I’ve heard folks talk quite a bit about their New Year’s resolutions in the past week or so – you probably have, too! And something I keep hearing over and over from people is, “I’m gonna declutter my house!”
I’m right there, too. I have a whole list of spaces in my home that need some major decluttering, and I’ve already started on a few of them. But the other day, someone asked me why I was even bothering with it at all! They felt as if clutter was what happened when life happened, and there was nothing that could be done about it.
First of all, I don’t believe that for a second. Second of all, I know it’s not true in MY home, so I knew it couldn’t be true for everyone. And third, when Mackenzie Fox contacted me with a guest post on this very topic, I then had the facts to back up my assumptions! She puts it quite well, and gives us some simple steps to follow to get the decluttering process going! Read on…
Do you live in a highly-organized living space, or can you just not be bothered about the “creative” chaos that surrounds you? If you belong to the second category, you might want to re-consider your fondness of clutter for the following, very important reasons (quite a few of them are related to your health):
- Although you might think you are living in the perfect symbiosis with your clutter, the fact remains that it does cause stress and anxiety. Huffington Post conducted a survey which showed that a whopping 84% of people were worried that their homes were not clean or organized enough, while 42% feel anxious when their houses are unorganized and cluttered.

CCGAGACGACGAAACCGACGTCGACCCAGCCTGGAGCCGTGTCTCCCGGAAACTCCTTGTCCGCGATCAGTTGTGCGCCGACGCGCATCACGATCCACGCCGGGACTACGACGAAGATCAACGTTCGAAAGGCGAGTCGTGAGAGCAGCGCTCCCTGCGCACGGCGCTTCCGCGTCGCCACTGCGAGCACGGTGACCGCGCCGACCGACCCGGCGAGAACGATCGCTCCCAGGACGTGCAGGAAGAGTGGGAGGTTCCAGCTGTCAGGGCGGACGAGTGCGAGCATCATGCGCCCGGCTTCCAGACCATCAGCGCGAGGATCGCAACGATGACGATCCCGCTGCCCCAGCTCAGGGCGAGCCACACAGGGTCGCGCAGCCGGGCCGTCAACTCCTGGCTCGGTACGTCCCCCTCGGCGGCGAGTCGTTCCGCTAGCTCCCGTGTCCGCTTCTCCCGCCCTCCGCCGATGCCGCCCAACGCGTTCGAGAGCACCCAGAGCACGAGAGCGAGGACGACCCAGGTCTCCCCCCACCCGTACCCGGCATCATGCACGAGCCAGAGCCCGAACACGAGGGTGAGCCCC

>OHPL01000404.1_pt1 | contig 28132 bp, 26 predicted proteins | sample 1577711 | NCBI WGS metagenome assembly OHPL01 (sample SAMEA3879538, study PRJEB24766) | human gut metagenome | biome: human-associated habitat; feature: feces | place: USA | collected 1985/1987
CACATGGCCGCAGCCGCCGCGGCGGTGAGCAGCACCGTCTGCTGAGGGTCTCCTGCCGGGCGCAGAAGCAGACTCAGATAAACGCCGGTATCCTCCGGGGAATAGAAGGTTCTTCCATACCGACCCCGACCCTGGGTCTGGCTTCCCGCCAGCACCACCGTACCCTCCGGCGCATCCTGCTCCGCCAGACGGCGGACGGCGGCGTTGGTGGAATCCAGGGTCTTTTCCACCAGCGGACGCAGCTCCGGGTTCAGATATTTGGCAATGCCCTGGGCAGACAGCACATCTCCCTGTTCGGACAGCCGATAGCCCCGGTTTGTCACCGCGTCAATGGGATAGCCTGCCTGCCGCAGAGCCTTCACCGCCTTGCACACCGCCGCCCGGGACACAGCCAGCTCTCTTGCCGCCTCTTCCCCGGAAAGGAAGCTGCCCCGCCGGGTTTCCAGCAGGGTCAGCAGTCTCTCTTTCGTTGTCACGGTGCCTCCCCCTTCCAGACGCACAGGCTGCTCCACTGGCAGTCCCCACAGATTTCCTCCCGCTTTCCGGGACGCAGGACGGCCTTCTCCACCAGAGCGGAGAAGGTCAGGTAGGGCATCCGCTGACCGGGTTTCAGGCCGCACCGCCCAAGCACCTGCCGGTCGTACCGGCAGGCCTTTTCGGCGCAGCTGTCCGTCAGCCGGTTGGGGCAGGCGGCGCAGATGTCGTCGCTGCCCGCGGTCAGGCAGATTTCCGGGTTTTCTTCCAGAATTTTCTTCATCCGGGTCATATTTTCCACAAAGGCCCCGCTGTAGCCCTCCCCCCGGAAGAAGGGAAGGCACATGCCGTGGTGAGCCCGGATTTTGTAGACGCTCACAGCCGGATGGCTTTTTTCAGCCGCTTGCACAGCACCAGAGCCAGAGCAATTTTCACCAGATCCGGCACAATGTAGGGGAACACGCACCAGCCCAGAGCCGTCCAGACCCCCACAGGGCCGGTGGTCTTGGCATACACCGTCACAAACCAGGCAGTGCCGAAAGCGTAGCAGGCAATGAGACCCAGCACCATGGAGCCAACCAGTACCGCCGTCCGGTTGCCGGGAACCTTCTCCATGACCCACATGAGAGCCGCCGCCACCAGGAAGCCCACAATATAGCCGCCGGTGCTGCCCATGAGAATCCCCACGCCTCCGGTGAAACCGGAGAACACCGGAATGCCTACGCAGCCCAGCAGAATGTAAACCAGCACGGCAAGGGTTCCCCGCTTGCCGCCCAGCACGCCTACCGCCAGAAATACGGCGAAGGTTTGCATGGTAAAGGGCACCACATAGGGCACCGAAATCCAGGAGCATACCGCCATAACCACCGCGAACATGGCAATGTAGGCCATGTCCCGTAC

This post has been supported by the site supporter Raab Collection. Consideration was received for editing and publishing this post.
We all tend to accumulate too much stuff over the years. We buy things we think we have to have, but after a few months, they end up stashed in a closet or attic and we go months without seeing them. We get gifts for birthdays and Christmas that we don’t really love but we don’t have the heart to get rid of out of respect for the giver. We hang onto clothes that we’ve grown out of in the hopes that we’ll lose those 10 pounds finally.
Over time, it can all add up. Every closet and storage space in our home is packed with things. The clutter reduces the amount of space we have in the house, and it can make our homes less comfortable and inviting. Clearing out the clutter can help you feel more relaxed in your own home.
Here are a few smart ways to get rid of clutter in your home:
Analyze Every Space
You may not even realize how much clutter you have in your home because you have stuffed it away out of sight. Once you start sorting through your closets, your garage, your attic, and your crawlspace, you may be shocked to realize how much you have accumulated.
In order to really reduce the clutter in your home, you need to go through every space and analyze every item in every box. You’ll be able to maximize the amount you get rid of and the space you create.
Be Honest and Objective
There are many reasons why we hang on to items that we don’t necessarily need anymore. You may think that you’ll use the item again, such as those reams of fabric you’ve stored for craft projects. Or you may think that you’ll need them again, such as those specialty kitchen utensils and pans that you only used once.